Red Cross raises alarm over humanitarian situation in Yemen
The International Committee of the Red Cross (ICRC) has raised the alarm over the humanitarian situation across Yemen as the Al Saud regime continues its deadly airstrikes against the neighboring country.
“The humanitarian situation in Yemen is very difficult… (with) naval, air, and ground routes cut off,” said the spokeswoman for the ICRC in Yemen, Marie Claire Feghali, on Tuesday.
Feghali also raised concerns over the “catastrophic” state of affairs in Aden as clashes between members of popular committees, including the Houthis, and forces loyal to fugitive former president, Abd Rabbuh Mansour Hadi, continue in the southern port city.
“The war in Aden is on every street, in every corner…. Many are unable to escape,” she said, stressing that “the priority for the Red Cross right now is for hospitals to continue to operate and to save the lives of as many people as possible.”
The ICRC official’s comments come as fresh Saudi airstrikes on Yemen’s southwestern province of Ibb claimed the lives of at least six school students. According to reports, warplanes pounded the province under the pretext of bombing the Yemeni army’s Al Hamza Brigade.
This is while the Saudi attacks against Yemen’s civilians and infrastructure have fueled anti-Saudi sentiments in the country and elsewhere in the Middle East and the world.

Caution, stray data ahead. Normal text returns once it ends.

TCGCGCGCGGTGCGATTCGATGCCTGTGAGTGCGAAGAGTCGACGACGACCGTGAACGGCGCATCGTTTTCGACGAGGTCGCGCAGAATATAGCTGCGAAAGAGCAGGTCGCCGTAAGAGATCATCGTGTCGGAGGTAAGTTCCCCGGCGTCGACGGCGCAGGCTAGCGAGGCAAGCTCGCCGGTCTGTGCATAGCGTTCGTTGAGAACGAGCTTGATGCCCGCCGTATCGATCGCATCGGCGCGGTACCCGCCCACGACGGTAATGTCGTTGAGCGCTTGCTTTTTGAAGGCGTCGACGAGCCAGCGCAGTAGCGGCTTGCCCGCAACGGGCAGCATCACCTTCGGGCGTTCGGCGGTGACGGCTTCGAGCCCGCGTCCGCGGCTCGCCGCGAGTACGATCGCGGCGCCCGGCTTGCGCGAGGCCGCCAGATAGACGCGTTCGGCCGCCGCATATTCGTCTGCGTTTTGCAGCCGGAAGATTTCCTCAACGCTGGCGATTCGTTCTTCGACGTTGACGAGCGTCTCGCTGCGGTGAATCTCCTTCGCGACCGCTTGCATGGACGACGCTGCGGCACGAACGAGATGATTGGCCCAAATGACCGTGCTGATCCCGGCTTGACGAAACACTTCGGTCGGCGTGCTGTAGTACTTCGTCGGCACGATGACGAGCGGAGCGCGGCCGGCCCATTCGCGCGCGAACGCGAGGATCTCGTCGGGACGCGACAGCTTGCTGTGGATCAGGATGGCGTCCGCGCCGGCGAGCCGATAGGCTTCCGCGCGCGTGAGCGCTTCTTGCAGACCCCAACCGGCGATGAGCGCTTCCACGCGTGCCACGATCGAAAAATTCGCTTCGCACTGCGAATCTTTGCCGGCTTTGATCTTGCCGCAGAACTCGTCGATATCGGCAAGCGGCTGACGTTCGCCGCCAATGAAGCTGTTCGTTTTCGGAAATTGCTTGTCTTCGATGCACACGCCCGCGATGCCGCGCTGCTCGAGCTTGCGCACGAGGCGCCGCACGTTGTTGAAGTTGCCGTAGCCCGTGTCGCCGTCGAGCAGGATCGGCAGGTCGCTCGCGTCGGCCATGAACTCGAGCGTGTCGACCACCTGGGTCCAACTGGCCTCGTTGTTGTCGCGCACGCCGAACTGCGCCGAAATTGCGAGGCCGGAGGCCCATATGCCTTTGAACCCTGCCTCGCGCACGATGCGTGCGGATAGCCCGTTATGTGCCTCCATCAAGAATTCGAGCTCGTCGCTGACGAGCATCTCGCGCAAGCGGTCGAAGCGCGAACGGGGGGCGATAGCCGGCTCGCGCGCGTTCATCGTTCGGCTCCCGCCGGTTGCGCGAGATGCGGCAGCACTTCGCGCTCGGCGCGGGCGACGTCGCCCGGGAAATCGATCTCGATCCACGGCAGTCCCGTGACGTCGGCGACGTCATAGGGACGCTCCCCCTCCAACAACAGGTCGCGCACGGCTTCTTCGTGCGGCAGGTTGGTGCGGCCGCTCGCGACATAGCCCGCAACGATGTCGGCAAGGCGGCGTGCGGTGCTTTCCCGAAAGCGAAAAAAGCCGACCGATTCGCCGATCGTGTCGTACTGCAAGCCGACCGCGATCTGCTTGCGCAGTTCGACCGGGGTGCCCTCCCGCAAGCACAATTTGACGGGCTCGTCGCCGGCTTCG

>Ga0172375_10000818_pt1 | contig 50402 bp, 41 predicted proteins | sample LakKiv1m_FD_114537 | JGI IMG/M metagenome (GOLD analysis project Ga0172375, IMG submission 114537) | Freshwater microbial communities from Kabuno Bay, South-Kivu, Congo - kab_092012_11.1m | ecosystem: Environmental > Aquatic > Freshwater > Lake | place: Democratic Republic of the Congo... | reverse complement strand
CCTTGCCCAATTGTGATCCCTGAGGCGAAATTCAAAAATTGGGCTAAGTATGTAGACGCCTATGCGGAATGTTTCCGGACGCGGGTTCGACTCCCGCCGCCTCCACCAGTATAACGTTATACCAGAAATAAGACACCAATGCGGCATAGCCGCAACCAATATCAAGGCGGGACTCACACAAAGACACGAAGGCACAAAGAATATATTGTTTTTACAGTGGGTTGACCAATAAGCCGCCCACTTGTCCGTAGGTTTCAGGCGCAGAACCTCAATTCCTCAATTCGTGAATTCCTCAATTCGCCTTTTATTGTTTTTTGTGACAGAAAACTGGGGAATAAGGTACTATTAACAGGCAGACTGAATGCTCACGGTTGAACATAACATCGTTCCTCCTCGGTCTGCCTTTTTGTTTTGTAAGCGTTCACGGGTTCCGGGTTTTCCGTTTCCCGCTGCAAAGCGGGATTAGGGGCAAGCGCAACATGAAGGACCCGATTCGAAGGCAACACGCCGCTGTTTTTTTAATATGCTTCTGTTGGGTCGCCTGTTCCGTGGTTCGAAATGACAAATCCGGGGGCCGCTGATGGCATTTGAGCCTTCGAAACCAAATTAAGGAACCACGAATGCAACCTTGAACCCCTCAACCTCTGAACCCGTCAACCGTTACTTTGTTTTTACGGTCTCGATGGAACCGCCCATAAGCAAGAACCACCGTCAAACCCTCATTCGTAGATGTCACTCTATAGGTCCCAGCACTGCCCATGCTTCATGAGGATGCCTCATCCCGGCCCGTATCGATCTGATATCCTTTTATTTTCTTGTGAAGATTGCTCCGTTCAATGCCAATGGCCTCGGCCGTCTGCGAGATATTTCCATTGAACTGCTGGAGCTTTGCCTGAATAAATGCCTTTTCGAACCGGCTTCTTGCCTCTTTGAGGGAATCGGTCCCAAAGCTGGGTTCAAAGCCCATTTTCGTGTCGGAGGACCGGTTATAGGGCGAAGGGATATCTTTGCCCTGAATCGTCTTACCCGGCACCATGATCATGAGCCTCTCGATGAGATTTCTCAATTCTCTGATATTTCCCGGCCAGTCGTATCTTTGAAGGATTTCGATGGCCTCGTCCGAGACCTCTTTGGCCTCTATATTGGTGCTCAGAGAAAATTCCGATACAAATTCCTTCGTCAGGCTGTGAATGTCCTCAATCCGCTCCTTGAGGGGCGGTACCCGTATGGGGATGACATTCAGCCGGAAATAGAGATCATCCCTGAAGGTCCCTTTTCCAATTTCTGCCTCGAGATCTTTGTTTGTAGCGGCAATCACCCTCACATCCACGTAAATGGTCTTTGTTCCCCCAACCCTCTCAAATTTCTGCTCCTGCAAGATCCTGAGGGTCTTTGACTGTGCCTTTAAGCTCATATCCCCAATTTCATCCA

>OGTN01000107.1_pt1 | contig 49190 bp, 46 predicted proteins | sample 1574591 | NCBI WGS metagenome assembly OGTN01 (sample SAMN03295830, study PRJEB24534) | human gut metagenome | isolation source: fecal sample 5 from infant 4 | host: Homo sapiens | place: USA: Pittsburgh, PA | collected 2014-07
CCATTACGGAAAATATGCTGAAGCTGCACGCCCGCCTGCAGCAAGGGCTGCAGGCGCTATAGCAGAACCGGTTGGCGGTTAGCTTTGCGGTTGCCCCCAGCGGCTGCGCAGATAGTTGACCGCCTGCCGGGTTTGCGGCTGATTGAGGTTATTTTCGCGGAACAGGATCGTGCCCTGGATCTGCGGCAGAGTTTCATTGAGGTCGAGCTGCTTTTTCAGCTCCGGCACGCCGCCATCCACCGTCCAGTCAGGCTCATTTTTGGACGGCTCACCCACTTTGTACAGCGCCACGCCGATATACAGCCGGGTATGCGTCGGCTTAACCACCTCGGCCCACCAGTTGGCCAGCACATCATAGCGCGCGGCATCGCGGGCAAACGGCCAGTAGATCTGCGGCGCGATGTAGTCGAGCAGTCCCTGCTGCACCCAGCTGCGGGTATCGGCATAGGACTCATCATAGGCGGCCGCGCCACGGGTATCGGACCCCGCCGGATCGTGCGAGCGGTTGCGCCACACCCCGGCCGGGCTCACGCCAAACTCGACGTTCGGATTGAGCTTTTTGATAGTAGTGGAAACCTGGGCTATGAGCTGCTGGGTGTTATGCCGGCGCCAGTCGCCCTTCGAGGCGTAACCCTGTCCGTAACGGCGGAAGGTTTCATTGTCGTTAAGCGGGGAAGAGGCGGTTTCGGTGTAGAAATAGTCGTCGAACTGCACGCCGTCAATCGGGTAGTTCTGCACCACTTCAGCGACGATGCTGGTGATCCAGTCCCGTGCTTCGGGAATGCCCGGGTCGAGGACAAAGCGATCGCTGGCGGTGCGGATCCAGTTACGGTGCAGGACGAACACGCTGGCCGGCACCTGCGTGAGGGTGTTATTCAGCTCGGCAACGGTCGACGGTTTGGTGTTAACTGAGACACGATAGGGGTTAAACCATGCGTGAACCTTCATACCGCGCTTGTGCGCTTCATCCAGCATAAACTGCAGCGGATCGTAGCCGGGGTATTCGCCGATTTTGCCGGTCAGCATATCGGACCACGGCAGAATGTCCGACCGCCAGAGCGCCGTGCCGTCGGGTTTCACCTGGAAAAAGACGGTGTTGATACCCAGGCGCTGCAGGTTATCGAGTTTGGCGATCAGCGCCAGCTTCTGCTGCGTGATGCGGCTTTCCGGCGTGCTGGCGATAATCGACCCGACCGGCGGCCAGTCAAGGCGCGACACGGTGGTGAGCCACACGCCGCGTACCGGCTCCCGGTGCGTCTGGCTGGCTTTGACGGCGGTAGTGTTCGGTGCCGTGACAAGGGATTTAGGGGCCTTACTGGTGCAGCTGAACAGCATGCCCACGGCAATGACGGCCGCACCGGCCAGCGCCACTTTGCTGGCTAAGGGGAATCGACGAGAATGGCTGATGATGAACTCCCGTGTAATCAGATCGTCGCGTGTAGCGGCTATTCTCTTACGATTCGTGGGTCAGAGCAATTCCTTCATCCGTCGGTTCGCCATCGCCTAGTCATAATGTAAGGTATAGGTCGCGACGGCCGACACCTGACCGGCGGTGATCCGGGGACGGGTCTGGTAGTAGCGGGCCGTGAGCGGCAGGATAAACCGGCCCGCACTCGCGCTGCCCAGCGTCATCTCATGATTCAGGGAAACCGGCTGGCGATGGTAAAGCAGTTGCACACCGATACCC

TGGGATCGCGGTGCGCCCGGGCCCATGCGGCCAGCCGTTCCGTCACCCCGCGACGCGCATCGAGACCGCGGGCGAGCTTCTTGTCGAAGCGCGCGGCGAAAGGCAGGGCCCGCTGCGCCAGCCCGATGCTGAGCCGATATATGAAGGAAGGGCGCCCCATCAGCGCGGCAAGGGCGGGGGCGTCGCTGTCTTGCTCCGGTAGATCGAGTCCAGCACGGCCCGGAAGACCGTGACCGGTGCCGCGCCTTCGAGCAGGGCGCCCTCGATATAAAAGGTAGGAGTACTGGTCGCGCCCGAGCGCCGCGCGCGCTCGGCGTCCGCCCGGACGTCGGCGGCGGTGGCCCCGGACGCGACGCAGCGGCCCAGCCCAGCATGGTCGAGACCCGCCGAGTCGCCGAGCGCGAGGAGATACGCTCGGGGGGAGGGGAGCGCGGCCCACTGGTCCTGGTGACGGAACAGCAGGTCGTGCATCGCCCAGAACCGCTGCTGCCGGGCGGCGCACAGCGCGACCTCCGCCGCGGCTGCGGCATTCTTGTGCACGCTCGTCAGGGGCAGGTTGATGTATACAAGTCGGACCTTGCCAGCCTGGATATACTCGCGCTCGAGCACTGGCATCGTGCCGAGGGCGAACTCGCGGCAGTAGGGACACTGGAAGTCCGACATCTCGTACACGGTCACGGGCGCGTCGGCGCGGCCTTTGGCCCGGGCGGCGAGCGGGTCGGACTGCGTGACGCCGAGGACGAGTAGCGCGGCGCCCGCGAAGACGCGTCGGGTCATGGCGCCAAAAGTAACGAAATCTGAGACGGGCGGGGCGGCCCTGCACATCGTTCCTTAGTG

Saudi Arabia’s military aggression against Yemen started on March 26, without a UN mandate, in a bid to restore power to Hadi. The airstrikes have killed hundreds of people and injured thousands more.
Saudi border guards stand on their vehicle near the Yemeni border on April 6, 2015. © AFP
More than 540 people have been killed in Yemen since the military conflict began in the Arab country in mid-March, according to the World Health Organization.
Ansarullah fighters have taken over state matters, citing the inability of Hadi’s former government to properly run the affairs of the country and contain terror and corruption.
In February, Hadi fled the capital, Sana’a, to Aden, where he sought to set up a rival base. Hadi had stepped down in January and refused to reconsider the decision despite calls by Houthi revolutionaries. The parliament, however, rejected his resignation, which he later withdrew in Aden.
Ansarullah revolutionaries say Hadi, who is now in Riyadh, lost his legitimacy as president of Yemen after he fled the capital to Aden in February.
Popular committees backed by Ansarullah fighters are continuing their advances despite the Saudi attacks while stepping up their fight against al-Qaeda terrorists and securing many areas from the militants.